A person who is codependent experiences emotional dependency on a relationship where they feel needed. This typically occurs with a spouse or romantic partner, but codependency can also involve children, parents, or other family members.
The concept of codependency developed around women who supported husbands with alcohol use disorder. These women enabled their spouses to continue drinking by making excuses for their behavior, protecting children or friends from their husband while he was drunk, saving household finances, and shielding their husbands from other repercussions of their substance abuse. While the psychological concept has since been applied to a wider range of relationships, the original relationship model is still one of the most common: One person, who needs to feel depended on to feel loved, supports a person who struggles, often with an addiction of some kind.
Signs of Codependency
- Dependency: The leading definition of codependency involves dependence. A person struggling with codependency needs others to depend on them. They depend on people in their lives needing help, structure, nurturing, support, and more.
- Low self-esteem: A person who is struggling with codependency does not feel that they are good enough, or they constantly compare themselves to others when they experience success. Sometimes, low self-esteem manifests as bragging or feeling good about oneself, which masks shame or guilt underneath.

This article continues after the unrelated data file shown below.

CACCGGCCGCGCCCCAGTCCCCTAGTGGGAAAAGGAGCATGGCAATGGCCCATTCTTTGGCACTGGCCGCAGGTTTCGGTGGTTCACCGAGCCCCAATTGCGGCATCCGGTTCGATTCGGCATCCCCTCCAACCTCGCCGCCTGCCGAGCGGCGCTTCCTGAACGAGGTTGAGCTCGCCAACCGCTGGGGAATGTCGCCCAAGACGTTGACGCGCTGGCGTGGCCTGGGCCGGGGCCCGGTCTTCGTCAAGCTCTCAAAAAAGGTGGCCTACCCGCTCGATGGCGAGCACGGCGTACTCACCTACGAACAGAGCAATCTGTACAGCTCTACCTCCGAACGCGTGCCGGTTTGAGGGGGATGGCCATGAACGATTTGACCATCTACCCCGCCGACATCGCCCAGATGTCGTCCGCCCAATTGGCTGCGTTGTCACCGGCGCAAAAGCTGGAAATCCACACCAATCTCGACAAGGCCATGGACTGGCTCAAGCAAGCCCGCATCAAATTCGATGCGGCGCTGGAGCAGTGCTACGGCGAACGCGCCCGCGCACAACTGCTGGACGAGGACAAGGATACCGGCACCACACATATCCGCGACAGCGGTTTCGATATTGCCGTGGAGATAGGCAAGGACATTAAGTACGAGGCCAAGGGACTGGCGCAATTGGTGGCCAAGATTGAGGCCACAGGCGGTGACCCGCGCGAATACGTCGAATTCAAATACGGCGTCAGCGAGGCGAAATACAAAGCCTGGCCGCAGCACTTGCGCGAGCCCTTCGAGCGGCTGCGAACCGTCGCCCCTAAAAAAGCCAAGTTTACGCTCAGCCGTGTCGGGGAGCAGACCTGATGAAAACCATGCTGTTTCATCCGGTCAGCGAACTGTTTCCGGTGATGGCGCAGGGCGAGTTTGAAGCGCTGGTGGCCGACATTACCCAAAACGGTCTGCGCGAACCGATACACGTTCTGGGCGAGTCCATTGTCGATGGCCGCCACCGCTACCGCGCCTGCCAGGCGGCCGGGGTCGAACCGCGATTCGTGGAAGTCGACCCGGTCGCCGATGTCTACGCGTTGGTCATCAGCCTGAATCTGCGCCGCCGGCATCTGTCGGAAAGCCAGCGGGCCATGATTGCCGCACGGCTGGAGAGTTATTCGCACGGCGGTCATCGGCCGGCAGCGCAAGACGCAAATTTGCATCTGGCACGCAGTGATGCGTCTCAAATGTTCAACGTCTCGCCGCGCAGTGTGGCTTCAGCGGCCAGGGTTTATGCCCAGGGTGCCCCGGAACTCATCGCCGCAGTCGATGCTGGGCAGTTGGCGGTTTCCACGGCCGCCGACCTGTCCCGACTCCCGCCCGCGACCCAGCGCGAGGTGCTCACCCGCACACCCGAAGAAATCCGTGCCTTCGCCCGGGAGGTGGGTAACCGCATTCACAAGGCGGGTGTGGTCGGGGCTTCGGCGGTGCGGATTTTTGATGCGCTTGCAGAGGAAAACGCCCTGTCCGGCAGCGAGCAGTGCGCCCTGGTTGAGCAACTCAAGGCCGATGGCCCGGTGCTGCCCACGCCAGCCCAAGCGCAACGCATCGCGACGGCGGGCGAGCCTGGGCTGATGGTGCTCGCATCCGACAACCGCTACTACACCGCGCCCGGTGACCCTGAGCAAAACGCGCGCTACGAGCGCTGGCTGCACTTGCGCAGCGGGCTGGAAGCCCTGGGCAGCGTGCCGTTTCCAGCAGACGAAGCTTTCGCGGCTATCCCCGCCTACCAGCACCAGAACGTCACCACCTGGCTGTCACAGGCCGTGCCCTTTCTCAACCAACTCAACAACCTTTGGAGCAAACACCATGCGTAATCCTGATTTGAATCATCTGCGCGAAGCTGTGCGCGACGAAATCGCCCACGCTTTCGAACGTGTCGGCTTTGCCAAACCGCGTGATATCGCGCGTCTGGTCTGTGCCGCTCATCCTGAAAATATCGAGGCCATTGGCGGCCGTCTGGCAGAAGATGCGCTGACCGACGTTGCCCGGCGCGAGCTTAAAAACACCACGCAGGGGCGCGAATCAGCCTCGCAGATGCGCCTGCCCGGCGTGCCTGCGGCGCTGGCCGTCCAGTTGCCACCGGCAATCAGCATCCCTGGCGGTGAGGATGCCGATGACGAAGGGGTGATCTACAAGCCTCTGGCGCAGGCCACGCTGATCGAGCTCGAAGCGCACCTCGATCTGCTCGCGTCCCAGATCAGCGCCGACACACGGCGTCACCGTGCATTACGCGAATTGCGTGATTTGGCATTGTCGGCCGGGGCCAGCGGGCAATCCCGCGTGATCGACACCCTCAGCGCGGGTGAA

- Poor boundaries: In a healthy relationship, each party will have boundaries around parts of their life that they wish to keep private or separate; this can apply to income, possessions, the body, or even thoughts and feelings. Even healthy romantic relationships and marriages have boundaries. However, people who struggle with codependency will have blurry boundaries; are unable to set up boundaries; are willing to cross boundaries when they are asked to by a partner; or, in contrast, they may have rigid boundaries and become withdrawn or resentful when the boundary is even approached.
- People-pleasing: A person struggling with codependency will have a hard time saying “no” to requests. This is one sign of poor boundaries, and it typically leads to resentment, lashing out, guilt, shame, or feeling violated because the person pushed themselves too hard to accommodate the needs of others.
- Strong reactions: When a person has poor boundaries, their emotional reactivity peaks. They will react much more strongly or defensively because they feel threatened by even small disagreements.
- Caretaking: People who have a codependent relationship style feel like they constantly need to take care of others even when it is to their own detriment. They may even feel rejected if their partner does not need their help.
- Control: People struggling with codependency over-help to feel in control of the situation. In the original model of codependent relationships between women and their husbands suffering from alcohol use disorder, these women controlled an otherwise desperate, abusive relationship by constantly “helping,” or enabling, their husbands and controlling others’ actions and reactions to their husbands. In the broader definition, a person struggling with codependency may develop their own substance abuse problems to control their moods, they may over-schedule themselves or others, or they may be bossy or emotionally manipulative to control others outside of the codependent relationship.